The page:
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  1. 07 Nov '08 22:29
    Capablanca: In order to improve your game, you must study the endgame before everything else, for whereas the the endings can be studied and mastered by themselves, the middle game and the opening must be studied in relation to the endgame.

    i have thought about this for sometime and yet it eludes me. what is the great one trying to say other than that there should be a theme, running through the entirety of ones game, not starting at the start, but beginning at the end, for it seems from my other studies elsewhere there are two main scenarios, either we mate or we head for the better endgame. in the first instance we try to keep our pieces on the board to facilitate mate, and on the second instance we try to exchange our pieces and simplify the position, magnifying our meager advantage, albeit a pawn and king verse a lone king etc etc. is there any opening that from the very beginning one should be heading for the better end game? by immediately exchanging, perhaps the Bb5 Sicilian or the Ruy Lopez exchange variation, can anyone explain, with references what the great one was saying - regards in advance Robbie, son of a thousand opening traps, usually placed there by his opponents.
  2. 07 Nov '08 22:56
    Originally posted by robbie carrobie
    Capablanca: In order to improve your game, you must study the endgame before everything else, for whereas the the endings can be studied and mastered by themselves, the middle game and the opening must be studied in relation to the endgame.

    i have thought about this for sometime and yet it eludes me. what is the great one trying to say other than ...[text shortened]... ards in advance Robbie, son of a thousand opening traps, usually placed there by his opponents.
    What he's saying is that it is very important to be able to recognize wins in the ending first. This way you know what you are trying to achieve in the middlegame. You can't just play strong moves and win. You have to be able to transpose/trade down to a winning endgame at some point. Be able to recognize the wins (from the draws) is of the utmost importance.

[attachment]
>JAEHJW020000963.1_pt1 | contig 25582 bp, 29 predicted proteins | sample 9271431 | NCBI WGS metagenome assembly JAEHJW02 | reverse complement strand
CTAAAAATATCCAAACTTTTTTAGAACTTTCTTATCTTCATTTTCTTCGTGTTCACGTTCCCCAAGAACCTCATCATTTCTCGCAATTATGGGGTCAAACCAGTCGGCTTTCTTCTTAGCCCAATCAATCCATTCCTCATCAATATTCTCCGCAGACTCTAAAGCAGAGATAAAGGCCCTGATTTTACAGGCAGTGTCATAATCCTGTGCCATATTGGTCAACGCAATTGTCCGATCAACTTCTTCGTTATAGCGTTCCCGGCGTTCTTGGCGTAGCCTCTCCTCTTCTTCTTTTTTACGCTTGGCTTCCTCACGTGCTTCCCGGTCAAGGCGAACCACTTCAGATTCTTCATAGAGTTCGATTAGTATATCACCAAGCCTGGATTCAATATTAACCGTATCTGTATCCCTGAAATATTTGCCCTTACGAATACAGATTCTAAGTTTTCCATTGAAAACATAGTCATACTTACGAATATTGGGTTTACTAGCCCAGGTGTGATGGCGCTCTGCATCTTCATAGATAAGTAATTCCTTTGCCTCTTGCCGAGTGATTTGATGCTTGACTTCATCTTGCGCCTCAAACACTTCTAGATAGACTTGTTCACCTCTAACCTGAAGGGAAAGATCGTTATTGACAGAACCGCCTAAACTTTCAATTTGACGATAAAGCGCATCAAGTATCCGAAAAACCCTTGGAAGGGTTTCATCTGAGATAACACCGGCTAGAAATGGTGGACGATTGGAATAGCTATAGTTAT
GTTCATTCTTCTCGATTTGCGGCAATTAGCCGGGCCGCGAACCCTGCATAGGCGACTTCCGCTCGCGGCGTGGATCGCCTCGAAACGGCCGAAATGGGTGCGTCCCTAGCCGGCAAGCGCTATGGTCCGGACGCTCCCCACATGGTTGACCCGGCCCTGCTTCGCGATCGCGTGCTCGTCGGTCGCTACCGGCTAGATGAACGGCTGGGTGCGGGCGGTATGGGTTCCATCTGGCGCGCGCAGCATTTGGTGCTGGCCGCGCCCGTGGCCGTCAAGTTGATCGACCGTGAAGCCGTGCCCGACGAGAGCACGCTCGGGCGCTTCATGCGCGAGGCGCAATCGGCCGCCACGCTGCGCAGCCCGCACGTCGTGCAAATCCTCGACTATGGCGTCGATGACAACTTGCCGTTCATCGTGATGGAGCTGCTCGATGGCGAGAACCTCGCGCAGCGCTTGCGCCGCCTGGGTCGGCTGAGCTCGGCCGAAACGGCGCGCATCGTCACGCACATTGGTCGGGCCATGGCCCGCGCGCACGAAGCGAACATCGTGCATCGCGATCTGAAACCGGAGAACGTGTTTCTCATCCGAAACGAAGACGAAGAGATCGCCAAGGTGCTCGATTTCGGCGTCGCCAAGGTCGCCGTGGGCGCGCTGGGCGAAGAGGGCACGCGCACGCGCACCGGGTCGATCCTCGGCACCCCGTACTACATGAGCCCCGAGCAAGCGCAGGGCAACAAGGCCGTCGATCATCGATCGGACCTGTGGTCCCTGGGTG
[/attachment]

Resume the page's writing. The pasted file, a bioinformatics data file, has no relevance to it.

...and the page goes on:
3. 07 Nov '08 22:57
    The idea is to get to a pattern/win that you have seen before. If you can't mate with two bishops for instance, then you will be in pretty bad shape if someone sacks his last piece for your last pawn. It will cost you a win.
  4. 07 Nov '08 22:58
    If you know the outcome of a particular endgame then you will know how to play the middlegame so that the outcome of the endgame is in your favor.
  5. 07 Nov '08 23:00 / 1 edit
    Yes the Ruy Lopez Exchange Variation is an endgame minded opening. 1.e4 e5 2.Nf3 Nc6 3.Bb5 a6 4.Bxc6 dxc6

    Lets monkey around with the position.

    Play d4 ... exd4 ... and remove that d4 pawn.

    Now take all the pieces off the board, even the kings.

    If you look at the pawn ending, white can force a win with e5, f4, f5, e6 and queens. That is the basic goal.
    Black CAN NOT force a passed pawn on the queenside because of the doubled pawns.

    Basically, what happens is the kingside gets simplified (traded).
    Black's king has to tend to the passed e pawn, while White's king casually strolls over to the queenside and picks off all the pawns.

  6. 07 Nov '08 23:03
    Originally posted by paulbuchmanfromfics
    Yes the Ruy Lopez Exchange Variation is an endgame minded opening. 1.e4 e5 2.Nf3 Nc6 3.Bb5 a6 4.Bxc6 dxc6

    Lets monkey around with the position.

    Play d4 ... exd4 ... and remove that d4 pawn.

    Now take all the pieces off the board, even the kings.